Why Bush Won't Bench His Economics Teamby
Once again, angry conservative Republicans in Congress have their knives out. GOP officeholders, unlike their rank-and-file brethren, can't risk venting their fury at George Bush by backing rival Patrick J. Buchanan. So, right-wingers are taking out their frustration on the economic advisers whom they blame for urging Bush to fiddle while the economy--and his reelection prospects--burned.
Anger toward Treasury Secretary Nicholas F. Brady and Budget Director Richard G. Darman has been building ever since Bush took their advice and accepted a tax hike in the 1990 budget deal--a decision Bush himself now calls a "mistake." Senator Connie Mack (R-Fla.) demands Brady's firing. House Minority Whip Newt Gingrich (R-Ga.) has barred Treasury lobbyists from his office. Says Mack: "There's no credit available. Small business is being crushed. Nothing's changed. Nothing's happening."
The conservatives raise an interesting point: Why shouldn't Bush fire his advisers? The economy has grown at an annual rate of less than one-half percent during the Bush Presidency. And despite a big tax hike, the deficit has doubled.
LYING LOW. Bush's economic team was late forecasting the recession and completely missed the second dip of the slump last summer. The tight-money policies of Bush's Federal Reserve Chairman, Alan Greenspan, probably exacerbated the recession. And the Bushies just can't convince voters that the President really cares about their economic struggles.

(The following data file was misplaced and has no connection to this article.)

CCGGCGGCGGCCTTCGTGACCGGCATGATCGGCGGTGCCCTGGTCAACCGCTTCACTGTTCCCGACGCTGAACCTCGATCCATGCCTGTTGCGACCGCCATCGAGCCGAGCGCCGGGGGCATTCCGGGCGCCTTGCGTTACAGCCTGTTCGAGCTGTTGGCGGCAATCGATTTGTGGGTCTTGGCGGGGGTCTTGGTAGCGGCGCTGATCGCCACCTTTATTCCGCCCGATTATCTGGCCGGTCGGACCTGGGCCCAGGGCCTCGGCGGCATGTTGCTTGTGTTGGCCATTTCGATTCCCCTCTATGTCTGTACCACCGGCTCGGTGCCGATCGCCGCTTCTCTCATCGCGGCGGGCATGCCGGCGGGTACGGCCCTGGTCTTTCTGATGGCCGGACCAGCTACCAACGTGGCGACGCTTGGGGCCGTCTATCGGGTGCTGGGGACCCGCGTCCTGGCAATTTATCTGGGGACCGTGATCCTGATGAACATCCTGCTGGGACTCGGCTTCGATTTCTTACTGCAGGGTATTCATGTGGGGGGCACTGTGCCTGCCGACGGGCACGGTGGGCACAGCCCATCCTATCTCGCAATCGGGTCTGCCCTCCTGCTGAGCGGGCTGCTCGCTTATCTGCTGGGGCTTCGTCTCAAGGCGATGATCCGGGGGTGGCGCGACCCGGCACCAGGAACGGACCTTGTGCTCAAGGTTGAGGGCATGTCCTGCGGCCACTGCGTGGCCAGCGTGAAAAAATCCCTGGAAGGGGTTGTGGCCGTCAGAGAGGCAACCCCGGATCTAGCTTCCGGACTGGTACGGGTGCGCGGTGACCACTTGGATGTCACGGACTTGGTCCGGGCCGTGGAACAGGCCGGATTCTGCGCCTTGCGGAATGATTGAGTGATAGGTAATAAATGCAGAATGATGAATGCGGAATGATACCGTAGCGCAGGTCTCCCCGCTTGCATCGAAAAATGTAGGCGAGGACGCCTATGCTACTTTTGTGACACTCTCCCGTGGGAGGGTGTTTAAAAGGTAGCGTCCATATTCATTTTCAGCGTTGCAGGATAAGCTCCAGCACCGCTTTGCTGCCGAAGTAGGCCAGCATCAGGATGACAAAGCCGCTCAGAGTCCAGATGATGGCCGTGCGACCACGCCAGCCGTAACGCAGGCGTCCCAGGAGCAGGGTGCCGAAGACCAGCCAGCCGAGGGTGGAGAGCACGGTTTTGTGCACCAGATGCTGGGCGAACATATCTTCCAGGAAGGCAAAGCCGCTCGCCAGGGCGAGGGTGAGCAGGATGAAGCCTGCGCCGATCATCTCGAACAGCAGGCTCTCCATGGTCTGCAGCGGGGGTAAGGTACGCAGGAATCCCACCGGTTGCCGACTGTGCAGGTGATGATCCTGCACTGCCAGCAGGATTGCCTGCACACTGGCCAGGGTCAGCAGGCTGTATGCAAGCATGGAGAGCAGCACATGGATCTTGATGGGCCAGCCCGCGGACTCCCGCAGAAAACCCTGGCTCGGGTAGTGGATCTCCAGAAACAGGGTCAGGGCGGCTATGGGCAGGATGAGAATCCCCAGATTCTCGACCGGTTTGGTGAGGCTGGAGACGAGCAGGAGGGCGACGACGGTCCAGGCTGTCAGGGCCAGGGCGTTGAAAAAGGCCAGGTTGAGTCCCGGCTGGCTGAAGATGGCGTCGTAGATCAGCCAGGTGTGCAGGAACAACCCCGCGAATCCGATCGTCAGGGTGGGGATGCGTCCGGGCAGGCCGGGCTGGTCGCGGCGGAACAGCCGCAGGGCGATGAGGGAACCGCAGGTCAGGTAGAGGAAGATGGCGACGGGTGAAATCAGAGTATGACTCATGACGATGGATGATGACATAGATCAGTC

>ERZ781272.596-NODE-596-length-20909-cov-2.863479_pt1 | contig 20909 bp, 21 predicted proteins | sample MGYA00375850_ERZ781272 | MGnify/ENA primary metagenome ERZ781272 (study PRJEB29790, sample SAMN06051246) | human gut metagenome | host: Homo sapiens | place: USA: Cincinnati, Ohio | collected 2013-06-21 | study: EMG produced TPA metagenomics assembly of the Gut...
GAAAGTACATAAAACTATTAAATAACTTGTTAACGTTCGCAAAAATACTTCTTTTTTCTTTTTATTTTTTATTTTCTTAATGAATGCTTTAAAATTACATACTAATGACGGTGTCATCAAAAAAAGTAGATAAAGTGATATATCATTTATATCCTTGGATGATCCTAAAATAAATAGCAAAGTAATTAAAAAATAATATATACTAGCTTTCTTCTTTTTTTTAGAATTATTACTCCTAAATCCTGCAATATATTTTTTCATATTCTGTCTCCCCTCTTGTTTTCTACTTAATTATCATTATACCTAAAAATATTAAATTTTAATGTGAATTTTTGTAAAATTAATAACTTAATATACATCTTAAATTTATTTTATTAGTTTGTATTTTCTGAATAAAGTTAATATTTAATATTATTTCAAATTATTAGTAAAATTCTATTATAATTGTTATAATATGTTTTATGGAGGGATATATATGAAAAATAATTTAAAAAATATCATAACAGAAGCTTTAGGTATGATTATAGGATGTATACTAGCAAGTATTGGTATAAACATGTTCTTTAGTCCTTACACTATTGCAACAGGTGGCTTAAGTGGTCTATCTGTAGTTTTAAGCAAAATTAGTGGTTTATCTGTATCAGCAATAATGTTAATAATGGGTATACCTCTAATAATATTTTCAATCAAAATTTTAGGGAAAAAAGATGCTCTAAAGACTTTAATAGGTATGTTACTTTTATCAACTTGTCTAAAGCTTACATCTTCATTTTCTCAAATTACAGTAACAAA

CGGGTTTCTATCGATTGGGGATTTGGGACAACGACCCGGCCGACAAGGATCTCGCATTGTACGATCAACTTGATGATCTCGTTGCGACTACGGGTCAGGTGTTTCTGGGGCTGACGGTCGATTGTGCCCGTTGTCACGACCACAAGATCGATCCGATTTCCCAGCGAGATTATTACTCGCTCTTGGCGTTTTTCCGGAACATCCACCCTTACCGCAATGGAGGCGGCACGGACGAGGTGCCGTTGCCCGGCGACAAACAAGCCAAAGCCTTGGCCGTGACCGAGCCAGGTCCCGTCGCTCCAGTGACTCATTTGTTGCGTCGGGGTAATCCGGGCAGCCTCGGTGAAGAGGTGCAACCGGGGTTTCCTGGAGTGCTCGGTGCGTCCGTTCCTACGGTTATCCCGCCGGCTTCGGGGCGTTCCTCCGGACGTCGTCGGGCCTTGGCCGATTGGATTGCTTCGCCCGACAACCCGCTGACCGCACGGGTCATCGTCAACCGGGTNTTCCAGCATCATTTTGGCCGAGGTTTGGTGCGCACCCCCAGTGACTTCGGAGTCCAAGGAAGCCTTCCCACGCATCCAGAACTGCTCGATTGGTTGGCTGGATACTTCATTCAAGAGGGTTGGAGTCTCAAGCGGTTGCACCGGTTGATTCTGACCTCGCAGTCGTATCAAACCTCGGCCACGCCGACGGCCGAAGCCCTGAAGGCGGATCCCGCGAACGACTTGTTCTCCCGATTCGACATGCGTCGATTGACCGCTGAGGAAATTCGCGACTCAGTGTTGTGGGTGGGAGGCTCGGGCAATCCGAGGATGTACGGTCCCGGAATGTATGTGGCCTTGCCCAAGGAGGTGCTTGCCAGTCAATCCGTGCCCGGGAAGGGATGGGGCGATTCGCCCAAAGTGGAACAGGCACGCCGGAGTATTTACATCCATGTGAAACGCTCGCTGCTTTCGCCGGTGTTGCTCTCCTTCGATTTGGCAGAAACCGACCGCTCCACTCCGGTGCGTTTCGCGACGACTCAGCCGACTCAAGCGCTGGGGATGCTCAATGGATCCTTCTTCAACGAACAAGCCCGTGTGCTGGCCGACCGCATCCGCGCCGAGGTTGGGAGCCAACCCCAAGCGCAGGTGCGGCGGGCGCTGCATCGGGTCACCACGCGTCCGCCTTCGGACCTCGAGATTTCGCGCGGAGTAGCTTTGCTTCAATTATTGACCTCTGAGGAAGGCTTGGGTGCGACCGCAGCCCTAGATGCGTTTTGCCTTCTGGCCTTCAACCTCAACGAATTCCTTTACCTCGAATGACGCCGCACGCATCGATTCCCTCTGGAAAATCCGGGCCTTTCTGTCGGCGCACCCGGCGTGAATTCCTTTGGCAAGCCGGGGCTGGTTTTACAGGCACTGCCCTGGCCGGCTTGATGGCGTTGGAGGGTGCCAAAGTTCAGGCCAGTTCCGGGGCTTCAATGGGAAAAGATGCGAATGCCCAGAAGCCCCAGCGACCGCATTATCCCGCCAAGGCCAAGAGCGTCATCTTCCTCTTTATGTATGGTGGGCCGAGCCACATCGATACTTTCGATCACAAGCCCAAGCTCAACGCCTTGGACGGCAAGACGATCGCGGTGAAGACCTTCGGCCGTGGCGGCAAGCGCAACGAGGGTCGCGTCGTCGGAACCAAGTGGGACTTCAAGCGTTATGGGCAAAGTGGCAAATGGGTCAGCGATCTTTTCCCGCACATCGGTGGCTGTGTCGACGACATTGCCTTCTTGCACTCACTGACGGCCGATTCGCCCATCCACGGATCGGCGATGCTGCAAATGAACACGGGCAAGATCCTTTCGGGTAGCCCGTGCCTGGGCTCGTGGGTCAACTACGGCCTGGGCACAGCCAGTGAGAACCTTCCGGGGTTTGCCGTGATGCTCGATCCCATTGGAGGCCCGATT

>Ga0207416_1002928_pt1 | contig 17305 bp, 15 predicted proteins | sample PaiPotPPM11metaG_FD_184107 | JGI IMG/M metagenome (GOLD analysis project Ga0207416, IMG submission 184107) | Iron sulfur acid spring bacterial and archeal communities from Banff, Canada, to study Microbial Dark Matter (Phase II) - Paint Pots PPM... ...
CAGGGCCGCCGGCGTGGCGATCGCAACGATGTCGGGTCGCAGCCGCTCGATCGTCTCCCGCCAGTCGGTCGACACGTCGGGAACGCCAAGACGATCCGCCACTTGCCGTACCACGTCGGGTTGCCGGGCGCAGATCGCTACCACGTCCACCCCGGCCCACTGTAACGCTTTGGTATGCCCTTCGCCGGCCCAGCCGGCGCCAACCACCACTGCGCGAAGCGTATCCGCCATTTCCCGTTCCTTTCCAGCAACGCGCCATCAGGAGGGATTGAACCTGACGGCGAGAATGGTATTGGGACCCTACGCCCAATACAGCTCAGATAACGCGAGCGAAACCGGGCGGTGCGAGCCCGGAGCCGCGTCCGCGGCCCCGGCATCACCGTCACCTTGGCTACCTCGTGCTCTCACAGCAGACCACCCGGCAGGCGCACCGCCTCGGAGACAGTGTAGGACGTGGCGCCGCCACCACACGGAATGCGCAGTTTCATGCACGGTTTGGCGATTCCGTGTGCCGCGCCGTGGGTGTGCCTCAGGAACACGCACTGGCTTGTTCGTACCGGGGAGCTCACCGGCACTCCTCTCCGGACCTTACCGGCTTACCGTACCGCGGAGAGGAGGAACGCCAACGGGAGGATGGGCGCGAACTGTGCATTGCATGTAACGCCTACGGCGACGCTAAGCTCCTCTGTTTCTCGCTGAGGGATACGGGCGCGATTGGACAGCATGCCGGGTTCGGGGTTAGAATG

Since Bush's fiscal 1993 budget opened to pans from all the critics, Darman has been lying low. Brady, who is in charge of tax policy, has become the lightning rod. Conservatives hold the Treasury chief liable for watering down a capital-gains tax cut and waffling on real estate tax breaks. Conservatives find the Bush team ever eager to compromise with Democrats on tax hikes but never willing to lead the battle for tax cuts.
In many ways, Brady is an easy mark. He's been designated the Administration's chief economic spokesman, a role for which the inarticulate Treasury chief is particularly ill-suited. Brady's white-shoes demeanor and unreconstructed optimism look to many like lack of concern. When Brady points to an uptick in light-bulb sales and says, "I see robins on the lawn of our economy," he may be correctly spotting the early signs of recovery. But as public relations for a President whose approval ratings are plummeting, such comments sound out-of-touch.
Still, Bush seems prepared to brush off the assault on his economic team. One reason is Bush's intense loyalty. Brady is a close friend and has a job for as long as he wants it. And while Darman's relationship with the President has had its ups and downs, Bush still considers his budget chief an asset to the Administration.
Brady and Darman also please Bush by telling him what he wants to hear. Like many CEOs, Bush has surrounded himself with aides who reinforce his own view of the world. Bush is an optimist who's not very interested in economics. When the recovery waned last year, bad news was effectively banned from the White House, forestalling any policy action.
Last fall, Brady and Darman objected to a quick tax cut, betting that the economy--and Bush's political standing--would rebound by early spring. The recovery is behind schedule, and even if Brady and Darman were fired tomorrow, there is nothing Bush can now do to ensure a spurt of growth by Election Day. Giving in to demands for a purge would look desperate. Bush has wagered his Presidency that the Brady-Darman strategy is right. The hand has been dealt, and all he can do is wait to see how it plays out.